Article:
Canada, B.C. middle of pack for COVID-19 growth

AnalysisWorks data suggests COVID-19 growth follows seven-week 'S' curve

Jason Goto, founder and CEO of Analysisworks. | BIV archives

B.C. and Canada is about middle of the pack so far when it comes to the spread of COVID-19 virus, with the exception of Quebec, which has a worst-case growth scenario on its hands, according to a new analysis done by AnalysisWorks.

And the U.S. appears to be headed for a worse than worst case scenario.

Jason Goto, CEO of AnalysisWorks, specializes in health data analysis. Using publicly available data, he has analyzed how COVID-19 has spread around the world and how countries are doing in terms of delaying its growth.

He cautions that his analysis only shows where various countries, states and provinces are now in terms of the spread and growth of COVID-19 -- it cannot predict where things are going.

Right now, Canada has neither a worst-case or best case scenario, with the exception of Quebec, which has a worst-case growth scenario.

"Without question, I'd rather be here in B.C. than Quebec, because there's no telling where Quebec is going to stop," he said.

covid chartChart courtesy of AnalysisWorks.

The growth of new COVID-19 cases is always exponential, no matter how countries respond to contain the virus. The only variation is how long it takes for new cases to double.

The best any country can do is spread out and delay that exponential growth so hospitals aren’t overloaded. B.C. is doing better than average, Goto said, but on a per capita basis the cases here are high.

The decline also appears to be exponential, as the data suggests that the virus grows in a population before topping out and then declining exponentially, at least during the first wave.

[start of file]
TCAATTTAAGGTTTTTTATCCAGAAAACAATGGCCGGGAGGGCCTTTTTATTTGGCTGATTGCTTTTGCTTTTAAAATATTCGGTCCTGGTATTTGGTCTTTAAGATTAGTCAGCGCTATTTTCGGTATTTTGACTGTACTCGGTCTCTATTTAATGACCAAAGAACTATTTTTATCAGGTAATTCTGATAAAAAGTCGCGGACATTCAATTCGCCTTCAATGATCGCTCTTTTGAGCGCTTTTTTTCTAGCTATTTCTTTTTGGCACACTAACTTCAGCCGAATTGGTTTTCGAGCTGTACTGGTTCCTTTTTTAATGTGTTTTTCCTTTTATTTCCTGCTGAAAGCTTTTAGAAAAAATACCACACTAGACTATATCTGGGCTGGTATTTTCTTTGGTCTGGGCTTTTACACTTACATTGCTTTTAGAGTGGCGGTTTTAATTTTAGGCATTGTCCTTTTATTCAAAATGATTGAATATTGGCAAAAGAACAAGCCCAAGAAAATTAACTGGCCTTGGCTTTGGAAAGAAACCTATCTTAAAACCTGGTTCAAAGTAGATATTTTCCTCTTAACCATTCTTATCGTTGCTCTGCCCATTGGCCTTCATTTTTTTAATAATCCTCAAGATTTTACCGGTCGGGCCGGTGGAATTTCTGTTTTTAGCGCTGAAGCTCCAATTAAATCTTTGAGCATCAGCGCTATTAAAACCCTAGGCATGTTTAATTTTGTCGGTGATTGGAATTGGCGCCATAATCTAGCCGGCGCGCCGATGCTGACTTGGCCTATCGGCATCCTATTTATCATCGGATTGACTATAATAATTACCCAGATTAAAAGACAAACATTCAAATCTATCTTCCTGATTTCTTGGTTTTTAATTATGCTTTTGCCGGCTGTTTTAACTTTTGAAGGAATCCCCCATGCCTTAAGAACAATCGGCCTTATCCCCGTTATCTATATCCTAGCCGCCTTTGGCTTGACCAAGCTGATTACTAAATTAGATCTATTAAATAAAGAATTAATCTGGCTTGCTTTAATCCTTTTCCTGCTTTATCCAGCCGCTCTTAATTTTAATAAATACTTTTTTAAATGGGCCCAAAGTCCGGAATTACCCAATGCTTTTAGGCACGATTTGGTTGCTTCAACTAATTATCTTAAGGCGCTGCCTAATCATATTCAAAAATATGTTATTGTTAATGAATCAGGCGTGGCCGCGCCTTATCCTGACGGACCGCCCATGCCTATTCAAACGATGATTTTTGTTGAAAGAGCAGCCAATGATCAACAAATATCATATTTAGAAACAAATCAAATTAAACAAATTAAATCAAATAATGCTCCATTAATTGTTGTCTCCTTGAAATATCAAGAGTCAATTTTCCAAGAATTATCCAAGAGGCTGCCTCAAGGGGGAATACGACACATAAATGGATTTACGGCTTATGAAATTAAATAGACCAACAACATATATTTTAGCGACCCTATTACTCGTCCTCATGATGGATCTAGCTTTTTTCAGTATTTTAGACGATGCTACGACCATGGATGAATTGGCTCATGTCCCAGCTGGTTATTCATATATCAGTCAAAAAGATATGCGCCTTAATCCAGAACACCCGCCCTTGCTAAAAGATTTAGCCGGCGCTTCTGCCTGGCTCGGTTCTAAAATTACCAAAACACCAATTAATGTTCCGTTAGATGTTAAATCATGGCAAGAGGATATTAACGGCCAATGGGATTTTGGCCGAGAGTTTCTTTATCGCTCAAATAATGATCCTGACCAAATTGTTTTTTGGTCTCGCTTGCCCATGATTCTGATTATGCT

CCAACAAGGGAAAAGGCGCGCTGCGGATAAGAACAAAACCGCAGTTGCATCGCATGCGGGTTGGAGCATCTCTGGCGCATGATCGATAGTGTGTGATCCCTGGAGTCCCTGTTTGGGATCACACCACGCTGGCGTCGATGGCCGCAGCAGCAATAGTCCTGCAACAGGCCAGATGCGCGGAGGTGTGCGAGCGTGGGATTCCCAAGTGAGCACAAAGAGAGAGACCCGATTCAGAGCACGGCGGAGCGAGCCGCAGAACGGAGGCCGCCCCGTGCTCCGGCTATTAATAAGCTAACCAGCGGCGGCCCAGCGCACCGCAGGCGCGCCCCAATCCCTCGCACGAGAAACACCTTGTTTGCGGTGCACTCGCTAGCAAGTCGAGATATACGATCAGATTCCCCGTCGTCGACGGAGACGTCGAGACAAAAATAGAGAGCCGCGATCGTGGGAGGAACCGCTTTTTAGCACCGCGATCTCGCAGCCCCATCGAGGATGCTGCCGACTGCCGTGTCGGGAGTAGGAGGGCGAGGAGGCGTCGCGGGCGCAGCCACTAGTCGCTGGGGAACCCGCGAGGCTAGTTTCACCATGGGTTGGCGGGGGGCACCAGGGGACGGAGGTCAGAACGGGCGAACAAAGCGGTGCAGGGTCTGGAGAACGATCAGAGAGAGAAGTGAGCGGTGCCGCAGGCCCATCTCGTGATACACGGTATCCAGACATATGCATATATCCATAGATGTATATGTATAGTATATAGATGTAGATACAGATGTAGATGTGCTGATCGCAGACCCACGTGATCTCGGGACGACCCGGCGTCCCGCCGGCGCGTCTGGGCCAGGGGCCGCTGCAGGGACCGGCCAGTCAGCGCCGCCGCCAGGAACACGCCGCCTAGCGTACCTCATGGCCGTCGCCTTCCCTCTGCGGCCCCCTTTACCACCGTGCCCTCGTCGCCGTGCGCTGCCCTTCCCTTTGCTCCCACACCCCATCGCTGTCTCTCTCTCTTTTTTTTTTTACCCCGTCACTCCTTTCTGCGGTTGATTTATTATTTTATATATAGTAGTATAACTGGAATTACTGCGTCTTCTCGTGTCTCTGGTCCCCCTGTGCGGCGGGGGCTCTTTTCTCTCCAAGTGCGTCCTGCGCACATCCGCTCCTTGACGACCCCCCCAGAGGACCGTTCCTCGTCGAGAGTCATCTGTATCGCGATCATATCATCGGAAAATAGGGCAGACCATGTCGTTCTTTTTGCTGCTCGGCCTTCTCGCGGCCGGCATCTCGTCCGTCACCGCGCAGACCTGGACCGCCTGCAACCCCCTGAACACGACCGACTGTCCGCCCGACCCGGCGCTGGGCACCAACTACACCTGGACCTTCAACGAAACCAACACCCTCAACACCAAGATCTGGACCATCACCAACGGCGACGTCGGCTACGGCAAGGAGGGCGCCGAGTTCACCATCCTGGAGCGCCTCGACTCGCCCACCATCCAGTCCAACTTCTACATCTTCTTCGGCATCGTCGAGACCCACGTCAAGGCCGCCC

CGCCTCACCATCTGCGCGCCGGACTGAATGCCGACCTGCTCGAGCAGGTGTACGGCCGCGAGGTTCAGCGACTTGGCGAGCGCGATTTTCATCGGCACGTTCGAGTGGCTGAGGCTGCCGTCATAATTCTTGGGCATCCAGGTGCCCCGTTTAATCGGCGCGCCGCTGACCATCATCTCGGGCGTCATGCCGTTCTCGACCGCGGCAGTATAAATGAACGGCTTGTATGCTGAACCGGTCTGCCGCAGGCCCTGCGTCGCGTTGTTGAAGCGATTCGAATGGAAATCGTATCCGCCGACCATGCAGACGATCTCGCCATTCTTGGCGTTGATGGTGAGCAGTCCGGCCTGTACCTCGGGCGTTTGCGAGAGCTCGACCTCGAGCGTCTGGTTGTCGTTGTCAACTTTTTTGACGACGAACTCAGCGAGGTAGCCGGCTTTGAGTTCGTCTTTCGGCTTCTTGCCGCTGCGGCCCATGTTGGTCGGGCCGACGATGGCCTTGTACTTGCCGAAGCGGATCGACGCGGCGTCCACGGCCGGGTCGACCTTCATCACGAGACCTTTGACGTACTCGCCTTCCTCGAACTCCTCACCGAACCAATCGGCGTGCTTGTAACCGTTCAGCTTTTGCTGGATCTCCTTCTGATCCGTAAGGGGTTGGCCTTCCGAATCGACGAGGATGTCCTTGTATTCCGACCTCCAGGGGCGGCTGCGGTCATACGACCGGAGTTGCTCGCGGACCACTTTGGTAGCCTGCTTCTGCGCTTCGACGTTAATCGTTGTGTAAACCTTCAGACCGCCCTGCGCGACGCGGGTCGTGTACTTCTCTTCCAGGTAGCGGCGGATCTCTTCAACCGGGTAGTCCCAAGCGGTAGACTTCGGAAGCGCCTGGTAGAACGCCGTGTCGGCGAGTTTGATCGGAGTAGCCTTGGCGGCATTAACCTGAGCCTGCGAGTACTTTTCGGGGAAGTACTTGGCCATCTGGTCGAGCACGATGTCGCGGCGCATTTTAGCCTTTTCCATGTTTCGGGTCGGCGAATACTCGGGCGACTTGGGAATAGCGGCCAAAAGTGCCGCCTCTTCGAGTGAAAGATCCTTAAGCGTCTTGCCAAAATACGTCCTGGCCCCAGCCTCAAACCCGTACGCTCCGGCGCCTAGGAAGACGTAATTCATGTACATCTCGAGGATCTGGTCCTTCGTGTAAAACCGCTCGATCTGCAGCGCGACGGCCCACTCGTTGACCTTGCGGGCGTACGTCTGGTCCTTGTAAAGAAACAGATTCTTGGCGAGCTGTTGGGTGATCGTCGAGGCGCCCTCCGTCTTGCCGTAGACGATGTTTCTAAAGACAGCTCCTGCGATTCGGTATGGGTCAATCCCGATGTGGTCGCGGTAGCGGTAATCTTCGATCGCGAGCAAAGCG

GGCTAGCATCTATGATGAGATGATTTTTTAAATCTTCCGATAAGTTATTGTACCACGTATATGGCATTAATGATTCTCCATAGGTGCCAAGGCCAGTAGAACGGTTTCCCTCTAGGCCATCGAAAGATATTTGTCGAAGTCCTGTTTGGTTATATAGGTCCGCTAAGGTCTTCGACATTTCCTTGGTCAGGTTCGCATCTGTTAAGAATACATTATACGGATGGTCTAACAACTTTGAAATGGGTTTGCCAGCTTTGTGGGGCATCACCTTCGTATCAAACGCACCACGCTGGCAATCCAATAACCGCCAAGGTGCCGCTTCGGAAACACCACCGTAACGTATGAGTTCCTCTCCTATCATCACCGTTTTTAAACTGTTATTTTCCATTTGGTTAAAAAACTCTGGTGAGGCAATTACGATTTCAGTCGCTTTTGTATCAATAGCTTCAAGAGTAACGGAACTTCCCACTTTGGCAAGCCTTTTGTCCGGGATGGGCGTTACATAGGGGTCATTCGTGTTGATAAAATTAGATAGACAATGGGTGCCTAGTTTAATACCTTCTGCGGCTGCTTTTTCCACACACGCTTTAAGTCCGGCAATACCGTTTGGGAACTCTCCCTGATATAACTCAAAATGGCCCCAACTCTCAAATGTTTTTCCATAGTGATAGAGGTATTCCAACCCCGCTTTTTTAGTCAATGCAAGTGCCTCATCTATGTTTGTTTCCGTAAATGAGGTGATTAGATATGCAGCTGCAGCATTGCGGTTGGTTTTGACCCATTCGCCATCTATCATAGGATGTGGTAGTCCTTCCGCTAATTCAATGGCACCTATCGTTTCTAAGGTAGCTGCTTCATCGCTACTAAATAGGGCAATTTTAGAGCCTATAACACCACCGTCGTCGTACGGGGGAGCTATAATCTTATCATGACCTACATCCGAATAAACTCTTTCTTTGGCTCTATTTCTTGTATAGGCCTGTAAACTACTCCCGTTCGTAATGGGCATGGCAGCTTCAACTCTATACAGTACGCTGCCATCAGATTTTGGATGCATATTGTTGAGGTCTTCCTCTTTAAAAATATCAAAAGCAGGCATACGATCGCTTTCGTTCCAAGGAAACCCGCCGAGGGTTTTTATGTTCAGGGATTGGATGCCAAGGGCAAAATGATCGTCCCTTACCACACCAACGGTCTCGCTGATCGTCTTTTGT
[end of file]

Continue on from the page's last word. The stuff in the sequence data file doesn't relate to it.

“The regions that are doing well are the ones who have been able to nip the problem in the bud,” Goto writes. “They get to the inflection part of the “S curve” and never get to 1,000 confirmed cases.”

“What matters most is making today just a little bit lower than yesterday,” Goto told Business in Vancouver. “And as soon as we start doing that a few days in a row, we’re at that inflection point, which is where we want to be.”

Goto cautions that there is a wild card: Confirmed case numbers depend to some extent on how much testing is done. There may be more cases in a given jurisdiction that simply haven't been picked up by testing.

Another note of caution: “Some of those Chinese or Asian countries that have already done well, they’re actually starting to grow again," Goto said. "They’ve gone past the peak, and then I think they got over-confident and now they’re starting to report cases and the cases are starting to grow.”

Singapore is one of those countries.

“You can get past the wave, but if you don’t stay vigilant, and stay on top of things, it’s going to come back,” Goto said.

Here are some key findings of Goto’s analysis:

  • It generally takes one to two weeks for a country, state or province to go from having 10 confirmed cases to 100 confirmed cases;
  • It generally takes another week to go from 100 to 1,000 and one more week week to go from 1,000 to 10,000 confirmed cases;
  • Canada, Australia and the UK have missed their chance to manage the coronavirus as well as Taiwan and Singapore, but they are faring better than others;
  • The US, and in particular, New York and New Jersey are on track to fare as poorly as Spain, Italy, and Germany.

As of March 25, B.C. had not hit 1,000 cases, but it could be there any day now. As of March 25, there were 659 confirmed cases in B.C.